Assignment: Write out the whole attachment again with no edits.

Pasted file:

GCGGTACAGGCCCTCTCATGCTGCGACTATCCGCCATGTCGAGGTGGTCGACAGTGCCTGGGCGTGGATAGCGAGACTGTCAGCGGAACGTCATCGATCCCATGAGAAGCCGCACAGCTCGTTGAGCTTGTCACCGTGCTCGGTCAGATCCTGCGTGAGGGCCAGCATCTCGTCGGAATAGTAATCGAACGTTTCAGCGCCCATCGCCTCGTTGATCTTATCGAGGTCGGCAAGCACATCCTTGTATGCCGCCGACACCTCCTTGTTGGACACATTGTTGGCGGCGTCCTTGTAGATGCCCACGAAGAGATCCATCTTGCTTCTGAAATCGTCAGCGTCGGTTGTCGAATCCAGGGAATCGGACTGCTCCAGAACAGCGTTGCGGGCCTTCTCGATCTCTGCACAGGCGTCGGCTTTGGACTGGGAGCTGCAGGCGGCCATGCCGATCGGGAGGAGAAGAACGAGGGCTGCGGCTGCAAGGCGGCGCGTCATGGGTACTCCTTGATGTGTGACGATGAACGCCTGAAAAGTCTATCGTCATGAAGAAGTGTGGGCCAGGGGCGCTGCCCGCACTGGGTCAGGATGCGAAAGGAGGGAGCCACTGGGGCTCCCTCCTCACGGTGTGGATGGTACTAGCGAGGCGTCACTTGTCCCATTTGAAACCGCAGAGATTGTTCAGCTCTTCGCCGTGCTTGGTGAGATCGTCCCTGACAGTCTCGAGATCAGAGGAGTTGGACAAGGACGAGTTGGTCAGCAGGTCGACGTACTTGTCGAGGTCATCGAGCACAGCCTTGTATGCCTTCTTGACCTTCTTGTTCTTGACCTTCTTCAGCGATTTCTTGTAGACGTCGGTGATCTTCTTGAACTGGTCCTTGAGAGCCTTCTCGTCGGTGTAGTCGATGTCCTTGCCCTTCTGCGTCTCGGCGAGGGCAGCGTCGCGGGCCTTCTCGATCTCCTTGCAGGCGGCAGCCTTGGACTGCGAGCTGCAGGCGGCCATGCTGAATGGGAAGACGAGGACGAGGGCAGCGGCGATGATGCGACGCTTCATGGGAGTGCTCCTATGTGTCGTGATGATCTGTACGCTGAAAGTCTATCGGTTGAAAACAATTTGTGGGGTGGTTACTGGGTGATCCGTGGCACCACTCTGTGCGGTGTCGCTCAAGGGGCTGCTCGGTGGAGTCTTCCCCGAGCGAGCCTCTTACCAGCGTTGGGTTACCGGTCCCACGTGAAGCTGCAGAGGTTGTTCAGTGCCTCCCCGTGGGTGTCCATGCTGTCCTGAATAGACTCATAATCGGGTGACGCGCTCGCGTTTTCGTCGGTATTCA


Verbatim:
GCGGTACAGGCCCTCTCATGCTGCGACTATCCGCCATGTCGAGGTGGTCGACAGTGCCTGGGCGTGGATAGCGAGACTGTCAGCGGAACGTCATCGATCCCATGAGAAGCCGCACAGCTCGTTGAGCTTGTCACCGTGCTCGGTCAGATCCTGCGTGAGGGCCAGCATCTCGTCGGAATAGTAATCGAACGTTTCAGCGCCCATCGCCTCGTTGATCTTATCGAGGTCGGCAAGCACATCCTTGTATGCCGCCGACACCTCCTTGTTGGACACATTGTTGGCGGCGTCCTTGTAGATGCCCACGAAGAGATCCATCTTGCTTCTGAAATCGTCAGCGTCGGTTGTCGAATCCAGGGAATCGGACTGCTCCAGAACAGCGTTGCGGGCCTTCTCGATCTCTGCACAGGCGTCGGCTTTGGACTGGGAGCTGCAGGCGGCCATGCCGATCGGGAGGAGAAGAACGAGGGCTGCGGCTGCAAGGCGGCGCGTCATGGGTACTCCTTGATGTGTGACGATGAACGCCTGAAAAGTCTATCGTCATGAAGAAGTGTGGGCCAGGGGCGCTGCCCGCACTGGGTCAGGATGCGAAAGGAGGGAGCCACTGGGGCTCCCTCCTCACGGTGTGGATGGTACTAGCGAGGCGTCACTTGTCCCATTTGAAACCGCAGAGATTGTTCAGCTCTTCGCCGTGCTTGGTGAGATCGTCCCTGACAGTCTCGAGATCAGAGGAGTTGGACAAGGACGAGTTGGTCAGCAGGTCGACGTACTTGTCGAGGTCATCGAGCACAGCCTTGTATGCCTTCTTGACCTTCTTGTTCTTGACCTTCTTCAGCGATTTCTTGTAGACGTCGGTGATCTTCTTGAACTGGTCCTTGAGAGCCTTCTCGTCGGTGTAGTCGATGTCCTTGCCCTTCTGCGTCTCGGCGAGGGCAGCGTCGCGGGCCTTCTCGATCTCCTTGCAGGCGGCAGCCTTGGACTGCGAGCTGCAGGCGGCCATGCTGAATGGGAAGACGAGGACGAGGGCAGCGGCGATGATGCGACGCTTCATGGGAGTGCTCCTATGTGTCGTGATGATCTGTACGCTGAAAGTCTATCGGTTGAAAACAATTTGTGGGGTGGTTACTGGGTGATCCGTGGCACCACTCTGTGCGGTGTCGCTCAAGGGGCTGCTCGGTGGAGTCTTCCCCGAGCGAGCCTCTTACCAGCGTTGGGTTACCGGTCCCACGTGAAGCTGCAGAGGTTGTTCAGTGCCTCCCCGTGGGTGTCCATGCTGTCCTGAATAGACTCATAATCGGGTGACGCGCTCGCGTTTTCGTCGGTATTCA